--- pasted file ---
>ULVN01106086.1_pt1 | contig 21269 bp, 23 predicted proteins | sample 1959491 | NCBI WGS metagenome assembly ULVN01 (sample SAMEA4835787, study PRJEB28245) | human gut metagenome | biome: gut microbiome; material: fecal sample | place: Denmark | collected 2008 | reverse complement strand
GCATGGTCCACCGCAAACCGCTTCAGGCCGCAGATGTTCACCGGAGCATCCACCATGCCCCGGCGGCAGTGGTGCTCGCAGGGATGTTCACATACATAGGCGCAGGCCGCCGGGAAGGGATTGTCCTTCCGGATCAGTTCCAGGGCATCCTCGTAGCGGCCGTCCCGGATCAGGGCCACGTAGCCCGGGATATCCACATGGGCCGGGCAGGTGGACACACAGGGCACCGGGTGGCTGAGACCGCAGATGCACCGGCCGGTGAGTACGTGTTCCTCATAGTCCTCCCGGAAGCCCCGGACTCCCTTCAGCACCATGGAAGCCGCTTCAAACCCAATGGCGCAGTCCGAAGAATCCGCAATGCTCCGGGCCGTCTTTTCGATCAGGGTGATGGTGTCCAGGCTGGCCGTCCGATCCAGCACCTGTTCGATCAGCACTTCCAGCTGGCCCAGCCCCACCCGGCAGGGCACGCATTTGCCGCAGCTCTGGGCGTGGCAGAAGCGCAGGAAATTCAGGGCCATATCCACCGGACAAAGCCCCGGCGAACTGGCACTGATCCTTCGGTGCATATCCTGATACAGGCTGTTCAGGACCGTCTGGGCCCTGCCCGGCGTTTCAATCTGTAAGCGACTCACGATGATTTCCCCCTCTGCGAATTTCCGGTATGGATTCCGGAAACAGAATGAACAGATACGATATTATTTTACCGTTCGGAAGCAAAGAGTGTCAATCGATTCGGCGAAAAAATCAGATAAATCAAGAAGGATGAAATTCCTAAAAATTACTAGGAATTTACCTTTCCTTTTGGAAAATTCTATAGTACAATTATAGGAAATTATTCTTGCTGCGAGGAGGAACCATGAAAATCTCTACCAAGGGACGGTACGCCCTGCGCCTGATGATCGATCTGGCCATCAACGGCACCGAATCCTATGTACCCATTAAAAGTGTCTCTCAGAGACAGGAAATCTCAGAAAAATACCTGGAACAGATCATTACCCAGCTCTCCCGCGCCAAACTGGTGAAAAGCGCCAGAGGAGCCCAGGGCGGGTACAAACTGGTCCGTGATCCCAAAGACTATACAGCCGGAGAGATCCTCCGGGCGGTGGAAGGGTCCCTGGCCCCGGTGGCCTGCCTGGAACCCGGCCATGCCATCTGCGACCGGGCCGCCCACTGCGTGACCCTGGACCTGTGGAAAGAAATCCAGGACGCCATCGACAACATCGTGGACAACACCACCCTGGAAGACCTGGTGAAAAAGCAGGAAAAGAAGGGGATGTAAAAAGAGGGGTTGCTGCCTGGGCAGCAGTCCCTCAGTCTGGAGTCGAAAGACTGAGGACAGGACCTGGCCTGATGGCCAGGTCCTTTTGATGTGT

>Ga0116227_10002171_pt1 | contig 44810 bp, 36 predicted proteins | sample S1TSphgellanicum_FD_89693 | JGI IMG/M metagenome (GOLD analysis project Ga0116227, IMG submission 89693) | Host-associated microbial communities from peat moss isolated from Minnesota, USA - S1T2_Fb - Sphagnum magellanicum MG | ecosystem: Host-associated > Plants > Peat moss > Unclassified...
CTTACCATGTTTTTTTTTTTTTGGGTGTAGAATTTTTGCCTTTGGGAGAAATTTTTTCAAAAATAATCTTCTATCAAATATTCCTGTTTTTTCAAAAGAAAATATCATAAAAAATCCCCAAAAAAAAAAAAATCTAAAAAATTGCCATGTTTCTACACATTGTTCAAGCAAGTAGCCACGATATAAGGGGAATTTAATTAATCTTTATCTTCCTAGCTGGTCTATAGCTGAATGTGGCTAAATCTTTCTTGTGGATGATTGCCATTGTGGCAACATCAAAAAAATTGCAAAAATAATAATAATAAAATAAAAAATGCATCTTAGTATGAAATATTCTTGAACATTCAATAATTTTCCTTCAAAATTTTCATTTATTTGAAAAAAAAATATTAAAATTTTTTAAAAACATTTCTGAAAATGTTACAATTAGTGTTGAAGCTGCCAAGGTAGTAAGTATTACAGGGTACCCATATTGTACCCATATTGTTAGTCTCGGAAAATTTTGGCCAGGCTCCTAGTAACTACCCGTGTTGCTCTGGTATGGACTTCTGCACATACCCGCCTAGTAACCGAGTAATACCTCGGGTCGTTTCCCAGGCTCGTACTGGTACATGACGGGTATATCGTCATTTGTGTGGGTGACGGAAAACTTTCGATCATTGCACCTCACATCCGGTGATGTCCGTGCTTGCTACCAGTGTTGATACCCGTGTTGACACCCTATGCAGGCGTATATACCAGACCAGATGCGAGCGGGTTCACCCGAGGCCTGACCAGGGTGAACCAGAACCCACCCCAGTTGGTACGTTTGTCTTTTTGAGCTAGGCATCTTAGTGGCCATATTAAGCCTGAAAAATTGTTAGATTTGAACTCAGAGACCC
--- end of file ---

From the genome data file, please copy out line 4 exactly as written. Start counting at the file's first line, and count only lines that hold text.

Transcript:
CTTACCATGTTTTTTTTTTTTTGGGTGTAGAATTTTTGCCTTTGGGAGAAATTTTTTCAAAAATAATCTTCTATCAAATATTCCTGTTTTTTCAAAAGAAAATATCATAAAAAATCCCCAAAAAAAAAAAAATCTAAAAAATTGCCATGTTTCTACACATTGTTCAAGCAAGTAGCCACGATATAAGGGGAATTTAATTAATCTTTATCTTCCTAGCTGGTCTATAGCTGAATGTGGCTAAATCTTTCTTGTGGATGATTGCCATTGTGGCAACATCAAAAAAATTGCAAAAATAATAATAATAAAATAAAAAATGCATCTTAGTATGAAATATTCTTGAACATTCAATAATTTTCCTTCAAAATTTTCATTTATTTGAAAAAAAAATATTAAAATTTTTTAAAAACATTTCTGAAAATGTTACAATTAGTGTTGAAGCTGCCAAGGTAGTAAGTATTACAGGGTACCCATATTGTACCCATATTGTTAGTCTCGGAAAATTTTGGCCAGGCTCCTAGTAACTACCCGTGTTGCTCTGGTATGGACTTCTGCACATACCCGCCTAGTAACCGAGTAATACCTCGGGTCGTTTCCCAGGCTCGTACTGGTACATGACGGGTATATCGTCATTTGTGTGGGTGACGGAAAACTTTCGATCATTGCACCTCACATCCGGTGATGTCCGTGCTTGCTACCAGTGTTGATACCCGTGTTGACACCCTATGCAGGCGTATATACCAGACCAGATGCGAGCGGGTTCACCCGAGGCCTGACCAGGGTGAACCAGAACCCACCCCAGTTGGTACGTTTGTCTTTTTGAGCTAGGCATCTTAGTGGCCATATTAAGCCTGAAAAATTGTTAGATTTGAACTCAGAGACCC